Another strand reflects the approach of Jürgen Moltmann, though not always intentionally so. This is an “embedded” ecclesiology, in which the church is not a sign to the world, but rather a participant in it. The church is part of the kingdom but the kingdom is more than the church. Those within the church are participants with each other and their broader context in pursuing holistic transformation – a fractal community of participants, each of whom actively engages the surrounding context. Leaders include Dan Kimball of Santa Cruz, Jon Huckins of San Diego, Danielle Shroyer of Dallas, and Sean Gladding of Lexington. The related missional movement tends to also reflect this embedded goal, building the discussion through missiological study and intentionally developed ecclesiology. Alan and Debra Hirsch, who developed their ecclesial approach in Australia and now live in Los Angeles, have helped popularize this approach through their church leadership, writings, and ecclesial network Forge.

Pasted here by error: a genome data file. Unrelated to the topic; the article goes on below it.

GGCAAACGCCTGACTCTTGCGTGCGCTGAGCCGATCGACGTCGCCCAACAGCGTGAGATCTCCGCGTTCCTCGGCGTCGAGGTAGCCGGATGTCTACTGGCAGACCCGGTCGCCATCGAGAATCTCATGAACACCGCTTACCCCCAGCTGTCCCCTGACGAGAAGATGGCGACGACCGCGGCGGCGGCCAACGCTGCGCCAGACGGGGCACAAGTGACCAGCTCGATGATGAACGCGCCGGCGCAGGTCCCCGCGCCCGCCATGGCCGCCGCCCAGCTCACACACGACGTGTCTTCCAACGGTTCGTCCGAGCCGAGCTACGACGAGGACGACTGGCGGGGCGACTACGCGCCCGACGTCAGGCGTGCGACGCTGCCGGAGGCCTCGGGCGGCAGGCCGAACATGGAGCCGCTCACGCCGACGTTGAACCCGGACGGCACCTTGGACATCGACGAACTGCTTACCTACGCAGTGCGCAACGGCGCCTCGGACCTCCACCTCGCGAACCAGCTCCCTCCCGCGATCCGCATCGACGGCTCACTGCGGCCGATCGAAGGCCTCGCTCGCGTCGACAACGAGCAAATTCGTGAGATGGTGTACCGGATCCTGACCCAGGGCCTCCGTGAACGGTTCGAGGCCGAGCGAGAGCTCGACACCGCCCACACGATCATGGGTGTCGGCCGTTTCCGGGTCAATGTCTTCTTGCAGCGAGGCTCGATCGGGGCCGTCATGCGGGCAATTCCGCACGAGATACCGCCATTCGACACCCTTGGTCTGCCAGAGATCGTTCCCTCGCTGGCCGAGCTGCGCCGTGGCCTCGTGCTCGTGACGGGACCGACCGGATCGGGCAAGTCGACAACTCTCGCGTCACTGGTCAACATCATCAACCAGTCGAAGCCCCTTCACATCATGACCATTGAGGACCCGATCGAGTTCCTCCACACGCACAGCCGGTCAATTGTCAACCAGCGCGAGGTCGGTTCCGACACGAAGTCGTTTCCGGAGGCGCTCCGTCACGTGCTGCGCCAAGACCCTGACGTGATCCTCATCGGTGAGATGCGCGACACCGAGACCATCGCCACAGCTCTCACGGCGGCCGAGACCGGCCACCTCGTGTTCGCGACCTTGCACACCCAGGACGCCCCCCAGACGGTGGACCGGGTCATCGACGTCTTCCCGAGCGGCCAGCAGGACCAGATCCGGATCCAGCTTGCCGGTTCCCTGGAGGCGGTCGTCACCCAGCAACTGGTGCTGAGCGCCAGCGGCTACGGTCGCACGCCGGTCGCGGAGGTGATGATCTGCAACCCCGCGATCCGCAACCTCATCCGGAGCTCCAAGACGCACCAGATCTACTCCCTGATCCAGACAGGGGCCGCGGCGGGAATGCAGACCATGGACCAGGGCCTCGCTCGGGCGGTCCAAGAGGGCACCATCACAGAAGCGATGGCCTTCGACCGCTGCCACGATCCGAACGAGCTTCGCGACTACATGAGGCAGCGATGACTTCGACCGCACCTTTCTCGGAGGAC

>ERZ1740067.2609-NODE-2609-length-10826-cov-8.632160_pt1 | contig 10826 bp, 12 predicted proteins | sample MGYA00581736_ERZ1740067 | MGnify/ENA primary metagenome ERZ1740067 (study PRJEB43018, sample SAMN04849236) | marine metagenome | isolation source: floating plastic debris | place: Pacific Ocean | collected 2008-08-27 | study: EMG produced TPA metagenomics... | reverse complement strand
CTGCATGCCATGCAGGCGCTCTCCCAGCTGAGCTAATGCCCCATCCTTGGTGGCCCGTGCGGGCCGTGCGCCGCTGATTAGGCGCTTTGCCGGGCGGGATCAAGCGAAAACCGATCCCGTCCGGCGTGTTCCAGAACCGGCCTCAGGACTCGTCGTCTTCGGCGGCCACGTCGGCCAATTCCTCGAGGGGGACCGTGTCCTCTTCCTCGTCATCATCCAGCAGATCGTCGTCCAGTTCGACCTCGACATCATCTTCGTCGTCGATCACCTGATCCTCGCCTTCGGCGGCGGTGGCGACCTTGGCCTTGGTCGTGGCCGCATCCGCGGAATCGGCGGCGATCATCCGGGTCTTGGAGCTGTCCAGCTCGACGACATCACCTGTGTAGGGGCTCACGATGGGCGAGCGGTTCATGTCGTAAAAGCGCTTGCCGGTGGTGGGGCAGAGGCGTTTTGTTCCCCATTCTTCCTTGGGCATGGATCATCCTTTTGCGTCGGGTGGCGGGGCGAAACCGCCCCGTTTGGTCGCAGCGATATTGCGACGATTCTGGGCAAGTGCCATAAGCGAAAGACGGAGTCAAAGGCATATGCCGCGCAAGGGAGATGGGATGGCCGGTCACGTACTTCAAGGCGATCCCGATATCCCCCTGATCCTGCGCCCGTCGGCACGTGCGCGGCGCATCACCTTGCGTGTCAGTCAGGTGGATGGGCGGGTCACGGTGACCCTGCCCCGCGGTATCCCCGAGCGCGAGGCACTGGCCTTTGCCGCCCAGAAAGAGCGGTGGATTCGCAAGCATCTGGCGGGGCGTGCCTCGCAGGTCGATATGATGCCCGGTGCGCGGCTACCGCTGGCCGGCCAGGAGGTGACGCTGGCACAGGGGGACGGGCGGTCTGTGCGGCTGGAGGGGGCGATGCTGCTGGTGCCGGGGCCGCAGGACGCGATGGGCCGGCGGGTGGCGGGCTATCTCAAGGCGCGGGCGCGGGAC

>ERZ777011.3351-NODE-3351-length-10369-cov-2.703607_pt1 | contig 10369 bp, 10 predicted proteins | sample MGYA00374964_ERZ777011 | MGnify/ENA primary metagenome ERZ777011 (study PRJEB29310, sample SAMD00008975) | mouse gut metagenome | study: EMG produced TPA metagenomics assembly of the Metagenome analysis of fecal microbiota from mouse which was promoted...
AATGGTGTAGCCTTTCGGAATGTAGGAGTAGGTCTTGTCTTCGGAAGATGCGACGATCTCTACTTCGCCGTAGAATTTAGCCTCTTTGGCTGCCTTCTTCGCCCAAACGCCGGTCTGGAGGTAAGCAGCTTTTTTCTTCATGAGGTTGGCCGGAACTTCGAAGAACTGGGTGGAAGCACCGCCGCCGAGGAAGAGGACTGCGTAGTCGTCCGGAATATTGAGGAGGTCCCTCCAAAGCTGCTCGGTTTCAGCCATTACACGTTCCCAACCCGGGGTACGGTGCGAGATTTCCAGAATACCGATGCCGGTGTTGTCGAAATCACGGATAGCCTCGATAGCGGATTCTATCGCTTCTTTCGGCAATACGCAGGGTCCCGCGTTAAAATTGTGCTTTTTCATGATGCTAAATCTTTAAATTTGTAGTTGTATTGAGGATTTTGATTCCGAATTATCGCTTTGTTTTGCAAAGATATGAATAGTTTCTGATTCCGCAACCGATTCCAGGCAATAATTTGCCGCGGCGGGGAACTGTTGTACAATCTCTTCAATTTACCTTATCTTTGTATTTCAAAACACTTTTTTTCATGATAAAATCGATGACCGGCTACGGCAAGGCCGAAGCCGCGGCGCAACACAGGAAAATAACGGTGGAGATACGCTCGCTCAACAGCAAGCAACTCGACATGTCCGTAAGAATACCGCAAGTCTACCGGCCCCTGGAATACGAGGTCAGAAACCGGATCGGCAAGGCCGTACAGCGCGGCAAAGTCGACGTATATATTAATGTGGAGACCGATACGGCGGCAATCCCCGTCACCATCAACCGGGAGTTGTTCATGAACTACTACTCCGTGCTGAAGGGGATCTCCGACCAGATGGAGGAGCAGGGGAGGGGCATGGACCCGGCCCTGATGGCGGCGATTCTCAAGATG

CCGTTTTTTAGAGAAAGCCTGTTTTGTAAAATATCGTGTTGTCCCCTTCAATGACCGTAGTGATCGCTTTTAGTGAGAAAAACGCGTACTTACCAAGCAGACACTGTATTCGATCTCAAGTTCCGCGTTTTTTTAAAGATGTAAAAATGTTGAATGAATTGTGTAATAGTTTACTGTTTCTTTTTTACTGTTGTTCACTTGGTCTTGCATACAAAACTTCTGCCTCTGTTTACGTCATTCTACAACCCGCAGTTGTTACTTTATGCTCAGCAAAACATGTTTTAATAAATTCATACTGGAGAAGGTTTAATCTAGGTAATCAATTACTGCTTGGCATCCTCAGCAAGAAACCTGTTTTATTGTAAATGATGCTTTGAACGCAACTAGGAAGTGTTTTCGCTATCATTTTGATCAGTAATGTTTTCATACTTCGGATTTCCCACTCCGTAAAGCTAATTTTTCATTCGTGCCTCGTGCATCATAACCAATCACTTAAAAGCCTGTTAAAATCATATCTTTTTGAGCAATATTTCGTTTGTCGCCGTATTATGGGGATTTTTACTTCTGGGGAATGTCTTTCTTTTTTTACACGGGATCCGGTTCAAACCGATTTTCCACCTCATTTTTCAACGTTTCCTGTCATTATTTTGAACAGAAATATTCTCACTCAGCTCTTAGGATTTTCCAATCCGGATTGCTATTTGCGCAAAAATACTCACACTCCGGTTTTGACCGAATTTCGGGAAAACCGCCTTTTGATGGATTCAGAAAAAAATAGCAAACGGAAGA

These shared priorities and emphases tend to emphasize a centered set rather than a bounded set in conceiving the church, so even those with different perceptions of the overall role of the church emphasize commonalities rather than differences. As the emphasis is on a centered set, there is less emphasis on policing the boundaries through rigid and often narrowly construed doctrines. This does not mean a rejection of core Christian beliefs as some have suggested. Being missional tends to bring people together while still emphasizing the distinctives of the Christian faith. With this, emerging churches tend to engage those who have left Christianity or have a distaste for it, those the conventional churches have left behind, and so try to avoid the conventional religious arguments.